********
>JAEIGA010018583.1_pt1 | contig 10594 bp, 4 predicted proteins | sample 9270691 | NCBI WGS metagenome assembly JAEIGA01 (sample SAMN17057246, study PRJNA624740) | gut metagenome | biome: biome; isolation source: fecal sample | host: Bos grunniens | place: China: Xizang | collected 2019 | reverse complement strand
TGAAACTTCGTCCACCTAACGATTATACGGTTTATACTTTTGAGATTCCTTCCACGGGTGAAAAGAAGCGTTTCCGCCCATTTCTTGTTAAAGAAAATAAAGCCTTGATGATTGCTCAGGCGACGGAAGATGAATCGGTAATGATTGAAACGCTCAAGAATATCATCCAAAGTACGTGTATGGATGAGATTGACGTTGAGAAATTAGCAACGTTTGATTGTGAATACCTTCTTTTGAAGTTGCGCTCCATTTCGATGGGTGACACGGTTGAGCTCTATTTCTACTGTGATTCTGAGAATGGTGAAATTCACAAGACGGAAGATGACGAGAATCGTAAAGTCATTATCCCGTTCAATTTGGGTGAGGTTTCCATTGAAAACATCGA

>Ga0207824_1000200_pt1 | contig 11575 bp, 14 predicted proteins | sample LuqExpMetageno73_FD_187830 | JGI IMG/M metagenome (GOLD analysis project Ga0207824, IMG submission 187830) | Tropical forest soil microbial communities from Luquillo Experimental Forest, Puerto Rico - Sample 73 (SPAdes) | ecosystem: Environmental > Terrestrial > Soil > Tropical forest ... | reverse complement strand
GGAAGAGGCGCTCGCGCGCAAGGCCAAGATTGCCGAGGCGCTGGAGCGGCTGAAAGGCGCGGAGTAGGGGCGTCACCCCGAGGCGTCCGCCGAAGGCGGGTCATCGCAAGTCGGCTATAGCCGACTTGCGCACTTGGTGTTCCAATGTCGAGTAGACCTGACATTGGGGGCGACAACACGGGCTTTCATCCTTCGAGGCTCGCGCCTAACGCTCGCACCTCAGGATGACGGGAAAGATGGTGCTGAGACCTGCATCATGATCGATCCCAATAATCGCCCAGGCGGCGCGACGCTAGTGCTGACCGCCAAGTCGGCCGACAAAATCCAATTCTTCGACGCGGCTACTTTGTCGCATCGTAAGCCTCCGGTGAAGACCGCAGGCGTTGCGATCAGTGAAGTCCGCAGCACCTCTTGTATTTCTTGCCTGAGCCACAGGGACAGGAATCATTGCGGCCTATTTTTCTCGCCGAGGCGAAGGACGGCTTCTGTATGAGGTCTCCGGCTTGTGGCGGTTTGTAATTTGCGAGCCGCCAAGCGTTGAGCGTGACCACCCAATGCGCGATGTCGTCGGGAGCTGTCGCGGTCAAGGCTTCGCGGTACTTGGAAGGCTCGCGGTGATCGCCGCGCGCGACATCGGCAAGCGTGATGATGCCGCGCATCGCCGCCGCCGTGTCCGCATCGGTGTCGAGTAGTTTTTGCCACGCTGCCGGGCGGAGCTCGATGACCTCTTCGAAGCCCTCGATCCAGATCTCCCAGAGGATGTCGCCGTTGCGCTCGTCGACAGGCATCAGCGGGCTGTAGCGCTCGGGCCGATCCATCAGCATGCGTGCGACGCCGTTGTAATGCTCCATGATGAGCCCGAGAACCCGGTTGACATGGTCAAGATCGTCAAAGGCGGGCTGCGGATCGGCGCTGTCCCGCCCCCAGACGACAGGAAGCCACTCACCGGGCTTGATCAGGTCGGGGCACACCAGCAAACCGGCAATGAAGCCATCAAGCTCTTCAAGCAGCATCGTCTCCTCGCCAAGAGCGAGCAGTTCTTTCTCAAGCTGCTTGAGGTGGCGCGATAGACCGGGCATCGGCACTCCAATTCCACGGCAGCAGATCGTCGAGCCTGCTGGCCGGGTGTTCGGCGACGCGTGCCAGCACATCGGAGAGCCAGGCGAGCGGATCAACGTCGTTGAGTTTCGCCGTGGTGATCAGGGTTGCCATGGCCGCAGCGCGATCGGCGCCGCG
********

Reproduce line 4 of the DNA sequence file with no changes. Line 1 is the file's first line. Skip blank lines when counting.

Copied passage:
GGAAGAGGCGCTCGCGCGCAAGGCCAAGATTGCCGAGGCGCTGGAGCGGCTGAAAGGCGCGGAGTAGGGGCGTCACCCCGAGGCGTCCGCCGAAGGCGGGTCATCGCAAGTCGGCTATAGCCGACTTGCGCACTTGGTGTTCCAATGTCGAGTAGACCTGACATTGGGGGCGACAACACGGGCTTTCATCCTTCGAGGCTCGCGCCTAACGCTCGCACCTCAGGATGACGGGAAAGATGGTGCTGAGACCTGCATCATGATCGATCCCAATAATCGCCCAGGCGGCGCGACGCTAGTGCTGACCGCCAAGTCGGCCGACAAAATCCAATTCTTCGACGCGGCTACTTTGTCGCATCGTAAGCCTCCGGTGAAGACCGCAGGCGTTGCGATCAGTGAAGTCCGCAGCACCTCTTGTATTTCTTGCCTGAGCCACAGGGACAGGAATCATTGCGGCCTATTTTTCTCGCCGAGGCGAAGGACGGCTTCTGTATGAGGTCTCCGGCTTGTGGCGGTTTGTAATTTGCGAGCCGCCAAGCGTTGAGCGTGACCACCCAATGCGCGATGTCGTCGGGAGCTGTCGCGGTCAAGGCTTCGCGGTACTTGGAAGGCTCGCGGTGATCGCCGCGCGCGACATCGGCAAGCGTGATGATGCCGCGCATCGCCGCCGCCGTGTCCGCATCGGTGTCGAGTAGTTTTTGCCACGCTGCCGGGCGGAGCTCGATGACCTCTTCGAAGCCCTCGATCCAGATCTCCCAGAGGATGTCGCCGTTGCGCTCGTCGACAGGCATCAGCGGGCTGTAGCGCTCGGGCCGATCCATCAGCATGCGTGCGACGCCGTTGTAATGCTCCATGATGAGCCCGAGAACCCGGTTGACATGGTCAAGATCGTCAAAGGCGGGCTGCGGATCGGCGCTGTCCCGCCCCCAGACGACAGGAAGCCACTCACCGGGCTTGATCAGGTCGGGGCACACCAGCAAACCGGCAATGAAGCCATCAAGCTCTTCAAGCAGCATCGTCTCCTCGCCAAGAGCGAGCAGTTCTTTCTCAAGCTGCTTGAGGTGGCGCGATAGACCGGGCATCGGCACTCCAATTCCACGGCAGCAGATCGTCGAGCCTGCTGGCCGGGTGTTCGGCGACGCGTGCCAGCACATCGGAGAGCCAGGCGAGCGGATCAACGTCGTTGAGTTTCGCCGTGGTGATCAGGGTTGCCATGGCCGCAGCGCGATCGGCGCCGCG